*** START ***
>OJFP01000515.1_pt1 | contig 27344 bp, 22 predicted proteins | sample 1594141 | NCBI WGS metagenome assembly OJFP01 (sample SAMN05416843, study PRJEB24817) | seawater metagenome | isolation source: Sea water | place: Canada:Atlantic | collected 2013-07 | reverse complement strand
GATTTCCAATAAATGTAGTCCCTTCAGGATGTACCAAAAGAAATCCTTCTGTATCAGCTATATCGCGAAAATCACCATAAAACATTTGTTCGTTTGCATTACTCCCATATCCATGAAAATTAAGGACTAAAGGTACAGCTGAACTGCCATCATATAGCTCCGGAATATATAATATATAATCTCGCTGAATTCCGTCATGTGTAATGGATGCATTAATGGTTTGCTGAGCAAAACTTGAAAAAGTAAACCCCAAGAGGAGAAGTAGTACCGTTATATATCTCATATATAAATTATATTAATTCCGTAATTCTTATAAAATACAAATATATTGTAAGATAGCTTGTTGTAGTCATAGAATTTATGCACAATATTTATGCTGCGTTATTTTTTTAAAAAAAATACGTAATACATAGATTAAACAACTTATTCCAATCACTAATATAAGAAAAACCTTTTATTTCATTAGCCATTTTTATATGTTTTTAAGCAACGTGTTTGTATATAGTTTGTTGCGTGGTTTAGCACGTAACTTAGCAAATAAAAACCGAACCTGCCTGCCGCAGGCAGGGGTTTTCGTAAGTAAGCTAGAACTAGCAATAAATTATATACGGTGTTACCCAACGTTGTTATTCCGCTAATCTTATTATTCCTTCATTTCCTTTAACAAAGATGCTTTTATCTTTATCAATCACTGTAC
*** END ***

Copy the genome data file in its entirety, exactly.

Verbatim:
>OJFP01000515.1_pt1 | contig 27344 bp, 22 predicted proteins | sample 1594141 | NCBI WGS metagenome assembly OJFP01 (sample SAMN05416843, study PRJEB24817) | seawater metagenome | isolation source: Sea water | place: Canada:Atlantic | collected 2013-07 | reverse complement strand
GATTTCCAATAAATGTAGTCCCTTCAGGATGTACCAAAAGAAATCCTTCTGTATCAGCTATATCGCGAAAATCACCATAAAACATTTGTTCGTTTGCATTACTCCCATATCCATGAAAATTAAGGACTAAAGGTACAGCTGAACTGCCATCATATAGCTCCGGAATATATAATATATAATCTCGCTGAATTCCGTCATGTGTAATGGATGCATTAATGGTTTGCTGAGCAAAACTTGAAAAAGTAAACCCCAAGAGGAGAAGTAGTACCGTTATATATCTCATATATAAATTATATTAATTCCGTAATTCTTATAAAATACAAATATATTGTAAGATAGCTTGTTGTAGTCATAGAATTTATGCACAATATTTATGCTGCGTTATTTTTTTAAAAAAAATACGTAATACATAGATTAAACAACTTATTCCAATCACTAATATAAGAAAAACCTTTTATTTCATTAGCCATTTTTATATGTTTTTAAGCAACGTGTTTGTATATAGTTTGTTGCGTGGTTTAGCACGTAACTTAGCAAATAAAAACCGAACCTGCCTGCCGCAGGCAGGGGTTTTCGTAAGTAAGCTAGAACTAGCAATAAATTATATACGGTGTTACCCAACGTTGTTATTCCGCTAATCTTATTATTCCTTCATTTCCTTTAACAAAGATGCTTTTATCTTTATCAATCACTGTAC